31. Recurrent pyogenic cholangitis Intrahepatic stones from infection w/ biliary bacteria or parasites (Clonorchis sinensis, Opisthoricis, Ascaris) Asian population Recurrent episodes of cholangitis due to partial obstruction Possibly hepatic abscesses, cirrhosis Risk for cholangiocarcinoma Roux-en-Y hepaticojejunostomy w/subcutaneous afferent (Hudson) loop for endoscopic access Extended hepatectomy of dominant stone-containing lobe, if there is one, for cholangiocarcinoma risk

32. Primary sclerosing cholangitis Intra- and extrahepatic biliary strictures 60-70% have ulcerative colitis 1% per year risk of cholangiocarcinoma Endoscopic/percutaneous brushings of strictures for surveillance Jaundice, pruritis, fatigue 10-12 years average lifespan from time of diagnosis DX: cholangiography If end-stage liver disease? transplant. 85% 5 year survival Medical therapy: ?disappointing,? ursodeoxycholate only improves numbers, not patient Rapid onset of jaundice, CA 19-9 > 100 are helpful but not predictive in cholangiocarcinoma Rapid onset of jaundice, CA 19-9 > 100 are helpful but not predictive in cholangiocarcinoma

33. Benign biliary strictures Multiple causes: pancreatitis, cholangitis, etc. Anastomotic strictures: Have to do PTC to dilate biliary-enteric anastomosis because difficult to access Roux en Y endoscopically.

34. Choledochal cysts Anomalous biliary duct-pancreatic duct junction with long common channel, reflux of pancreatic enzymes, and cystic breakdown of biliary tract 10 % have classic triad of RUQ pain, jaundice, palpable mass Severe possible complications: cirrhosis, portal hypertension, cyst rupture w/ bile peritonitis GB, liver, or cholangiocarcinoma incidence? 3 to 25% U/S, CT scan to diagnose; cholangiography to plan operative treatment

35. Choledochal cysts Type I: Extrahepatic Type II: diverticular extrahepatic Therapy for Type I and II cysts: cholecystectomy, resection of extrahepatic bile ducts w/ hepaticojejunostomy TypeIII: Intraduodenal Type IVa: extrahepatic and intrahepatic Type IV b: multiple sections of extrahepatic bile ducts Tx: resect extrahepatic cyst Type V: Caroli?s disease. Intrahepatic ducts only. Do liver resection of involved area if possible. Liver transplantation Type I: Extrahepatic Type II: diverticular extrahepatic Therapy for Type I and II cysts: cholecystectomy, resection of extrahepatic bile ducts w/ hepaticojejunostomy TypeIII: Intraduodenal Type IVa: extrahepatic and intrahepatic Type IV b: multiple sections of extrahepatic bile ducts Tx: resect extrahepatic cyst Type V: Caroli?s disease. Intrahepatic ducts only. Do liver resection of involved area if possible. Liver transplantation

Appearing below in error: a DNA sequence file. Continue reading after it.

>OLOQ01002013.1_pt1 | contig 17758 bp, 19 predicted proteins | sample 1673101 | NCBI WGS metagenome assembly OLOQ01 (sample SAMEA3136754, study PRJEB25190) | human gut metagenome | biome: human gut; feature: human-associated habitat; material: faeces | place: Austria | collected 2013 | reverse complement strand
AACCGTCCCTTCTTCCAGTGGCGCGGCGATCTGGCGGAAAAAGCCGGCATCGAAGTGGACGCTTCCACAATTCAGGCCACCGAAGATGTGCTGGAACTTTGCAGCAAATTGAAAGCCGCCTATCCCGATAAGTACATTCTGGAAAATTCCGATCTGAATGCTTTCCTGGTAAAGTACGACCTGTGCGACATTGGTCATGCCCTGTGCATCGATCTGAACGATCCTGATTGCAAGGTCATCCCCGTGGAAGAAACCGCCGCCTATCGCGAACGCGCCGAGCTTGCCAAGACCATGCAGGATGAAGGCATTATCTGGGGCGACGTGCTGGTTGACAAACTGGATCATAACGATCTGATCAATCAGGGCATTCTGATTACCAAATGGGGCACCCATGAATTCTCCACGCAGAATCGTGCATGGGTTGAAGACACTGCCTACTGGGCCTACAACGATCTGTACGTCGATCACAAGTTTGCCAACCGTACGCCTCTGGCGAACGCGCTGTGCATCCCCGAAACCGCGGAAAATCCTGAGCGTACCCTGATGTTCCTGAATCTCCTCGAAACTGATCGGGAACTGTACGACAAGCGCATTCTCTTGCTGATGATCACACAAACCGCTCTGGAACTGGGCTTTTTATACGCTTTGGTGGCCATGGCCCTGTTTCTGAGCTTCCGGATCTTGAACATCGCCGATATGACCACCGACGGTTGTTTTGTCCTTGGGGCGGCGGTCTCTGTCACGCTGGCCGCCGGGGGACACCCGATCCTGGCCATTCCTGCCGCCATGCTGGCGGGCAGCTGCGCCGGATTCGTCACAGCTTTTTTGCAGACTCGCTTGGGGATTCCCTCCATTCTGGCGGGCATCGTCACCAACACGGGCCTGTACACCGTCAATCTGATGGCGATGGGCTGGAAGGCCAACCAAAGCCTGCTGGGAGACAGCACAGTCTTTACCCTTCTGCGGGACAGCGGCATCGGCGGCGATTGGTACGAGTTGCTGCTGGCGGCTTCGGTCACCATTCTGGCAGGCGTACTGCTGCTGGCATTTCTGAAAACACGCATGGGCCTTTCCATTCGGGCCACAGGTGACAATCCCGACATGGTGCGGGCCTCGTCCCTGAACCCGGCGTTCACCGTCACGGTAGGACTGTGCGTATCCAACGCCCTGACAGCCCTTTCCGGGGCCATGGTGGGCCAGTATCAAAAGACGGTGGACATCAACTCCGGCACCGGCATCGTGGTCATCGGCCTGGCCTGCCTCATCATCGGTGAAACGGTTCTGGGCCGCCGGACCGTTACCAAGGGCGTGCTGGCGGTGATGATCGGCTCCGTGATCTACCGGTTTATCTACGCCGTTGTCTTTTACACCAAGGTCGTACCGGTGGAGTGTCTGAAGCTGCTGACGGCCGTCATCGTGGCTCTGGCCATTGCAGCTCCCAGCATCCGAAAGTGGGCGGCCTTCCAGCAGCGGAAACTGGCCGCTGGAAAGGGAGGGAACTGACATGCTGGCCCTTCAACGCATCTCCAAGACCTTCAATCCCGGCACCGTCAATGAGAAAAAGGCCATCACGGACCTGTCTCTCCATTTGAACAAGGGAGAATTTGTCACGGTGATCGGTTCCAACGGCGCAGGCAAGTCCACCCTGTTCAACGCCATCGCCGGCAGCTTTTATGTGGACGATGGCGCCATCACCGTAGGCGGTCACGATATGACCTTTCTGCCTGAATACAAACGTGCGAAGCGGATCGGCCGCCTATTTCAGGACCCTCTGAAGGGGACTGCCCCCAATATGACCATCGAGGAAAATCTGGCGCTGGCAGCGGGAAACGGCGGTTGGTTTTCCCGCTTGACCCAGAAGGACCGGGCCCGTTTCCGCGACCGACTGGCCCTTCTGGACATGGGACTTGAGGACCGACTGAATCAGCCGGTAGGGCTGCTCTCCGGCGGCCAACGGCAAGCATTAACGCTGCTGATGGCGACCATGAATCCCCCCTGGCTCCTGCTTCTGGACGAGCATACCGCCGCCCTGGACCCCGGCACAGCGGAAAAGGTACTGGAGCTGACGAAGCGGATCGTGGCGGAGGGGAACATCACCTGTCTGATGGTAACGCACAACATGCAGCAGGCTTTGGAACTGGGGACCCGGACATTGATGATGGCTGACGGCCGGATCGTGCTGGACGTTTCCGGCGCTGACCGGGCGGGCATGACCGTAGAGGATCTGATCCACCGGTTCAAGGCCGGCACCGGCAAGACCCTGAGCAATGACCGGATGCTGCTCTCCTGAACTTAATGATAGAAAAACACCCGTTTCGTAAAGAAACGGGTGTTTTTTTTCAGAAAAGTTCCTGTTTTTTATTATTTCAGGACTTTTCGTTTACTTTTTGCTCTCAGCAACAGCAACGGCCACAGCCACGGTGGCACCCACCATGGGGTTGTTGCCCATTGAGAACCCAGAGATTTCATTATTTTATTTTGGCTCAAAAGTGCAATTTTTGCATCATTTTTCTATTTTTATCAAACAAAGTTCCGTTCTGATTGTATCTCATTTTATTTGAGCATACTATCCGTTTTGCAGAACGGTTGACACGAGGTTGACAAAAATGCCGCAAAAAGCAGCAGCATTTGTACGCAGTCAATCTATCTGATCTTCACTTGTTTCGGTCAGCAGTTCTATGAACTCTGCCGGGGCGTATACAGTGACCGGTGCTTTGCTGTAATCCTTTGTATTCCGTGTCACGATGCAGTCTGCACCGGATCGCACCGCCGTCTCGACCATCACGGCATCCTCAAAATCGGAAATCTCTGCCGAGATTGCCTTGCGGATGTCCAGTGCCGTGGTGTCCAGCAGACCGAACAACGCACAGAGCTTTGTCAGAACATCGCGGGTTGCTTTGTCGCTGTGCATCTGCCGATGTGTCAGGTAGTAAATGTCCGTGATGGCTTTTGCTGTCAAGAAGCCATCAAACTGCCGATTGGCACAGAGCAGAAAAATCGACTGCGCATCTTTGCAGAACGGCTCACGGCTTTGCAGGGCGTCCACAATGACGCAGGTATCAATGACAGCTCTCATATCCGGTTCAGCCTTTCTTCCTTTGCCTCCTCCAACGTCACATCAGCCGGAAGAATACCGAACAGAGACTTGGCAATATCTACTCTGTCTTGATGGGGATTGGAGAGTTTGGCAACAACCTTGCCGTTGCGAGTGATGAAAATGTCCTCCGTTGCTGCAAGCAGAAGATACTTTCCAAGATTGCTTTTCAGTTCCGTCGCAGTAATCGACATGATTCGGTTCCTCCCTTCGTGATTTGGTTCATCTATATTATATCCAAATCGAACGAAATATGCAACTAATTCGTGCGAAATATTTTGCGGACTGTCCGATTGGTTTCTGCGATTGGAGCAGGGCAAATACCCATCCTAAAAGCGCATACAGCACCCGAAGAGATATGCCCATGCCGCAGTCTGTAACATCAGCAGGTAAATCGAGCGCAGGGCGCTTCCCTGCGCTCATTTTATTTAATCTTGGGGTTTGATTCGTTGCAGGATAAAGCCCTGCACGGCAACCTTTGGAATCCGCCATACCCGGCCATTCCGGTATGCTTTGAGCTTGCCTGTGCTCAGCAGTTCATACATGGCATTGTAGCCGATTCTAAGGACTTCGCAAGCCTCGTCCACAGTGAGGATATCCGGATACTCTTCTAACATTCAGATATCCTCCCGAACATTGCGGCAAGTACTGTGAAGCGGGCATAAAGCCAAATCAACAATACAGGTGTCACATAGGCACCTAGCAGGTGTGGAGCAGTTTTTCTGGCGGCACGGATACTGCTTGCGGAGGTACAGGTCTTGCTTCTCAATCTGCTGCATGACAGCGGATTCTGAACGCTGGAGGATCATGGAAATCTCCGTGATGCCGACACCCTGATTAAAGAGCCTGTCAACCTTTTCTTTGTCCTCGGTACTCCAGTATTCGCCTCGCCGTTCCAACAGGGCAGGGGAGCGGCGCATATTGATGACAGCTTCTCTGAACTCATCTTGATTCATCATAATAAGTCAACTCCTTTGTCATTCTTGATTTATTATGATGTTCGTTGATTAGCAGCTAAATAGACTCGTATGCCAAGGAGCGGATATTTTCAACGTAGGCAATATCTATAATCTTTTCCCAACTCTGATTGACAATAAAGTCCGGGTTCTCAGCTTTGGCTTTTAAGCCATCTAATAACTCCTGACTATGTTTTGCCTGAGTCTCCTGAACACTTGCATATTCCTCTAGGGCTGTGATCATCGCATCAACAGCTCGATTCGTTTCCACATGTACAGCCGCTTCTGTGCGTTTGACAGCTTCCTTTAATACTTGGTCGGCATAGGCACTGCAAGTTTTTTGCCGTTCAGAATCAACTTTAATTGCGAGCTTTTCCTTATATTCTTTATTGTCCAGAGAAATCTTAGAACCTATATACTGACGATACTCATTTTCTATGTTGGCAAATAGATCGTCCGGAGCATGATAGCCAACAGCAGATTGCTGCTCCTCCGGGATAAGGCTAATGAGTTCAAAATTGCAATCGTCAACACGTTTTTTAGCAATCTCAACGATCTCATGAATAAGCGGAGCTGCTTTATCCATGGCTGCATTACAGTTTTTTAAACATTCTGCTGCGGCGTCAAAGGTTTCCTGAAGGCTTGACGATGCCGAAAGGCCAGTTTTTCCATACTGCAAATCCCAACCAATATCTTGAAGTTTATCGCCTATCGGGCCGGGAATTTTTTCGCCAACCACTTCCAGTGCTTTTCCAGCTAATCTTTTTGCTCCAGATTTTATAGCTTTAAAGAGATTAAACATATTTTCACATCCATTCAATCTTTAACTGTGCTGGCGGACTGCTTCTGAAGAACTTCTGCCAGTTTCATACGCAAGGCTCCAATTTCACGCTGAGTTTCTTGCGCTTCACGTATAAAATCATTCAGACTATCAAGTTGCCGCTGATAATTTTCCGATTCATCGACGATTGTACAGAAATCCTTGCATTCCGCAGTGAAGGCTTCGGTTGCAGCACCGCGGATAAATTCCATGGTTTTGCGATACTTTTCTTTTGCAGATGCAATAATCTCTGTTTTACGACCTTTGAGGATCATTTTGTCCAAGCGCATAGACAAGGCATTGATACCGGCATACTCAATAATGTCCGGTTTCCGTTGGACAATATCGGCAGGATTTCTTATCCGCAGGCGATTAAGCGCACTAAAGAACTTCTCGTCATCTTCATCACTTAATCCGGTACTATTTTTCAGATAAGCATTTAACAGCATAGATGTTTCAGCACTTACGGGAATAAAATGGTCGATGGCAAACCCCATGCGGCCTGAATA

36. Biliary fistulas Cholecystoenteric fistula From gallstone eroding into viscus: #1 duodenal, #2 colon Mirizzi?s syndrome: Stone impacted in neck of GB or in cystic duct? inflammation? hepatic duct obstruction? jaundice From PUD: choledochoduodenal or choledochogastric fistula Rarely, from malignancy or trauma

37. Polypoid lesions of the gallbladder Cholesterolosis: deposits of cholesterol in GB wall Cholesterol polyp: pedunculated, epithelialized focus of cholesterolosis No shadow on U/S Adenomatous hyperplasia: increased thickness of mucosa and muscle Mass lesion on U/S Adenomatous polyp: true neoplasm Granular cell myoblastoma: benign tumor of neuroectoderm, needs cholecystectomy Symptomatic? cholecystectomy Suspicion of carcinoma (e.g., invasion by U/S)? open cholecystectomy Otherwise if less than 1 cm, observe. Fibroxanthogranulomatous inflammation: Foamy histiocytes/inflammatory cells/fibroblastic vascular rxn/mucosal ulcerationSymptomatic? cholecystectomy Suspicion of carcinoma (e.g., invasion by U/S)? open cholecystectomy Otherwise if less than 1 cm, observe. Fibroxanthogranulomatous inflammation: Foamy histiocytes/inflammatory cells/fibroblastic vascular rxn/mucosal ulceration

38. Benign biliary lesions Papilloma or adenoma of bile duct Often jaundice b/c often close to ampulla Resect lesion w/ some duct wall (to avoid recurrence) Transduodenally for ampullary lesions Benign inflammatory tumors: pseudotumors Usually extrahepatic, but above biliary bifurcation.

39. References Townsend, C.M., ed. 2008. Sabiston Textbook of Surgery: The Biological Basis of Modern Surgical Practice, 18th ed. Philadelphia: Saunders Elsevier. Mulholland, M., ed. 2006. Greenfield?s Surgery: Scientific Principles and Practice, 4th ed. Philadelphia: Lippincott Williams and Wilkins. HIDA scan images downloaded from ?Emedicine: Cholecystitis: Multimedia.? http://emedicine.medscape.com/article/171886-media Bines, S.D., et.al. 2007. Rush University Medical Center Review of Surgery. Philadelphia: Saunders Elsevier.